Start Your Claim Today

Send us your details, and one of our experts will be in touch.

Successfull form submission tick

Thanks for your details!

One of our legal specialists will review your details and call you back within 24 hours to discuss this further.

Alternatively to speak to a specialist
for FREE call us now on 0800 888 6888

Successfull form submission tick

Thanks for your feedback!

We take all of our feedback seriously so we can learn what we're doing right, wrong and how we can improve.

If you would like to speak to us regarding your feedback please email us at compliance@hampsonhughes.com

World Sepsis Day 2020: Are COVID-19 patients at more risk of sepsis?

As the UK’s number one cause of death, sepsis is a condition that can affect any age, sex or race. In fact, the number of people who die from it each year exceeds the number of those who lose their lives to prostate, lung and breast cancer combined.

 

However, it is a matter that still requires more public awareness, especially as we battle through the COVID-19 pandemic. As we mark World Sepsis Day on 13 September, we look at how COVID-19 patients face the additional risk of developing sepsis, how we can address this issue and what action can be taken if the development of the condition was mistreated or misdiagnosed.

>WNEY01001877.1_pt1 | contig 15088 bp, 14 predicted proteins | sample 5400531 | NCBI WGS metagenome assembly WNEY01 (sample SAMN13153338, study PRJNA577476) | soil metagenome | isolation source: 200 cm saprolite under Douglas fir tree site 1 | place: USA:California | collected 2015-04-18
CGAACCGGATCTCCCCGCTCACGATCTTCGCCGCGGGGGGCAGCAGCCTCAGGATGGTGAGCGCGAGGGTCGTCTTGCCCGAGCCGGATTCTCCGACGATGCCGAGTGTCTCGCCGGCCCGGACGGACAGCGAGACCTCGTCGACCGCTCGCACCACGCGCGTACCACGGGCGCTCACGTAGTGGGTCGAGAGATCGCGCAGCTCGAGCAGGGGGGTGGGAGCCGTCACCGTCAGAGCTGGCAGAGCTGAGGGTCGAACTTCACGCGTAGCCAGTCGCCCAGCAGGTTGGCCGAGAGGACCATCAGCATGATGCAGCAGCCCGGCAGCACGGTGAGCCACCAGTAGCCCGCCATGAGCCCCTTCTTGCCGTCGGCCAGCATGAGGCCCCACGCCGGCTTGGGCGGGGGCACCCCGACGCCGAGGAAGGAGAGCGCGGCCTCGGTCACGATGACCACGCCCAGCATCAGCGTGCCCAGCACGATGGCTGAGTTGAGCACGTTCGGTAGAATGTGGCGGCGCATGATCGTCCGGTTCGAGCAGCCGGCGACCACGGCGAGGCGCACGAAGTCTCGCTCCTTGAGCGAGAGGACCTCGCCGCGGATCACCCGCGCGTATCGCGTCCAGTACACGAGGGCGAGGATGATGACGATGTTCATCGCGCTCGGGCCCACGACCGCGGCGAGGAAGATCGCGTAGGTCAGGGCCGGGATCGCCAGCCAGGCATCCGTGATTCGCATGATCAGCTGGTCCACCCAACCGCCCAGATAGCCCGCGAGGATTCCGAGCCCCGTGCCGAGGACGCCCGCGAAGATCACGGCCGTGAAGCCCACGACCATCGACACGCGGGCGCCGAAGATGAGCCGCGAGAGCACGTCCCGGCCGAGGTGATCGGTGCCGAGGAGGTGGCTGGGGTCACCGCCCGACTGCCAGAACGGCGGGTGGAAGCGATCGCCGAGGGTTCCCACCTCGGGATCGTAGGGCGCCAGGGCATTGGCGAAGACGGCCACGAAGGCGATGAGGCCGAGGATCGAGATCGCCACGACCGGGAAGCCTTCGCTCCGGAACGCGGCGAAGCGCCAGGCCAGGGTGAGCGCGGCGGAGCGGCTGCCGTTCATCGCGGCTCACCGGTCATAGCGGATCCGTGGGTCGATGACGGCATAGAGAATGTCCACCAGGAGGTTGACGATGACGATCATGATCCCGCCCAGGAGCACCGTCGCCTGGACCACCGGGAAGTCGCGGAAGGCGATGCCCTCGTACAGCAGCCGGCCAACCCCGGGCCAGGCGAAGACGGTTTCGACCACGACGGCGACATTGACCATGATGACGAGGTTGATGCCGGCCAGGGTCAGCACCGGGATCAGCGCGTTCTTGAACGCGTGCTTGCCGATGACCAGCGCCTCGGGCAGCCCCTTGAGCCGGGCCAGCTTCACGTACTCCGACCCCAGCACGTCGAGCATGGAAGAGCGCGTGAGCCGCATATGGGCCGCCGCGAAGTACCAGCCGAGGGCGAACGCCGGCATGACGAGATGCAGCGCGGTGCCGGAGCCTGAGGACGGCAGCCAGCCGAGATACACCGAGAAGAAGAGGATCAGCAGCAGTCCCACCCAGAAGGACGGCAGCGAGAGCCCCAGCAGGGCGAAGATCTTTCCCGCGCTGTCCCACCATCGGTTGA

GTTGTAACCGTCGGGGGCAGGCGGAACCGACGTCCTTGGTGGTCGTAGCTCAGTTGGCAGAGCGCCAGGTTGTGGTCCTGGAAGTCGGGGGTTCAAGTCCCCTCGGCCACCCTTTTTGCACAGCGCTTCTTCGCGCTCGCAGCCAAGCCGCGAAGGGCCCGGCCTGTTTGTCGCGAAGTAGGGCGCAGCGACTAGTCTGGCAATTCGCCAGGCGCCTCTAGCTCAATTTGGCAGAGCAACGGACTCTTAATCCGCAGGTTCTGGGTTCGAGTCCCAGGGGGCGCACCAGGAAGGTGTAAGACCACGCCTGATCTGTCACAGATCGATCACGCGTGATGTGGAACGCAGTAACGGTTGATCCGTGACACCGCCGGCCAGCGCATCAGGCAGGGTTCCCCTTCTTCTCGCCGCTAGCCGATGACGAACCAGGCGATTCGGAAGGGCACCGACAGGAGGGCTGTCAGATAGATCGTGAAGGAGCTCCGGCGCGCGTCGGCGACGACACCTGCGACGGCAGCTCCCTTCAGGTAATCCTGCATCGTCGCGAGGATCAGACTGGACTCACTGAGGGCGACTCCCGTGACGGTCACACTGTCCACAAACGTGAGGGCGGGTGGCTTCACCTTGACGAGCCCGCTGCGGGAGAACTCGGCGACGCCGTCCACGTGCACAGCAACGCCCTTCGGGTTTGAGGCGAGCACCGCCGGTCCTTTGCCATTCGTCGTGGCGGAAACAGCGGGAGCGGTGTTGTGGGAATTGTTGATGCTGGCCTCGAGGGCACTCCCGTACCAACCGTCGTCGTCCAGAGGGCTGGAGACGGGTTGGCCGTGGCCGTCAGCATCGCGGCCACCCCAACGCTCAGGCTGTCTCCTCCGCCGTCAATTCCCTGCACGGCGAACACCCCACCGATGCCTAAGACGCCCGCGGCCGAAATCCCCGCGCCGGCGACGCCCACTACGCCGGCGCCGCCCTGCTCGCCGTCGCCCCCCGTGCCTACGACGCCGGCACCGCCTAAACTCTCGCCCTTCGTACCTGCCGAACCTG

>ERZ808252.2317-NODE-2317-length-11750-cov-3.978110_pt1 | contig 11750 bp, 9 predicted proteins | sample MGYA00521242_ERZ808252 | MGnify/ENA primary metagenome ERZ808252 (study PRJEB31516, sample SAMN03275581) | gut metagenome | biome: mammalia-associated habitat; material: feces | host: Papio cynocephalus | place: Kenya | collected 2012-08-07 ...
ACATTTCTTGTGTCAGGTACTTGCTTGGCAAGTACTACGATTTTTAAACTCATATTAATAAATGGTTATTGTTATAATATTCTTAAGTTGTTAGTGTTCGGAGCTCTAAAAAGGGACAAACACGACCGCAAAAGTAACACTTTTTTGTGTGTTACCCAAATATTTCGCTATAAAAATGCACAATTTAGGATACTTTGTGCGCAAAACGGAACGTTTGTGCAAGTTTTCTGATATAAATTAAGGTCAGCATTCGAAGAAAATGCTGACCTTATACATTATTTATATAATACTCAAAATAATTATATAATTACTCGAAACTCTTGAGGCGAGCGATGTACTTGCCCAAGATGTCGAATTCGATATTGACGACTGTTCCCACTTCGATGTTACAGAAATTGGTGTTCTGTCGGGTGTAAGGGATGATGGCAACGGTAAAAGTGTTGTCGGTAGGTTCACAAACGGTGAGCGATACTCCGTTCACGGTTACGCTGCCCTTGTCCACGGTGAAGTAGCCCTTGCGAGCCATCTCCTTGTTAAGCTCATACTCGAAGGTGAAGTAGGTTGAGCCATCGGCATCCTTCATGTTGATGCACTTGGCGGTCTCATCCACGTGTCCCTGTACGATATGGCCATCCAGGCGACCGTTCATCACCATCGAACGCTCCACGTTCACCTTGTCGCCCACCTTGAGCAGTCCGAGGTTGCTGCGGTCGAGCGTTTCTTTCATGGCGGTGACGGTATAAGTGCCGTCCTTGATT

WHAT IS SEPSIS AND HOW DO YOU SPOT THE SYMPTOMS?

Often referred to as blood poisoning, sepsis occurs when the body’s immune system overreacts to an infection and starts to fight healthy tissue and organs, leading to organ failure and, in some cases, death.

 

The Sepsis Trust tells us to looks out for the following symptoms:

Slurred speech or confusion

Extreme shivering or muscle pain

Passing no urine (in a day)

Severe breathlessness

It feels like you’re going to die

Skin mottled or discoloured

 

WHAT CAUSES SEPSIS AND IS IT PREVENTABLE?

Sepsis is a life-threatening condition that, in 2017, affected 49 million people across the world, according to the World Health Organisation (WHO).

Its causes include:

  • A chest infection causing pneumonia
  • A urine infection in the bladder
  • A problem in the abdomen, such as a burst ulcer or a hole in the bowel
  • An infected cut or bite
  • A wound from trauma or surgery
  • A leg ulcer

 

While sepsis does not discriminate between factors such as age or sex, it is most common in pregnant and recently pregnant women; young children; elderly people; and those with underlying chronic health conditions. There is also a higher number of incidences and deaths in low- and middle-income countries.

 

However, sepsis is preventable and is often linked to suboptimal quality of care, an inadequate health infrastructure, poor infection prevention measures, late diagnosis, and inappropriate clinical management.

 

HOW ARE COVID-19 PATIENTS IMPACTED BY THE THREAT OF SEPSIS?

As we’ve mentioned, sepsis is the body’s response to an infection, injuring its own tissues and organs. Therefore, people who are struck down with severe cases of COVID-19 – and other infectious diseases – are at a higher risk of developing, and dying from, sepsis.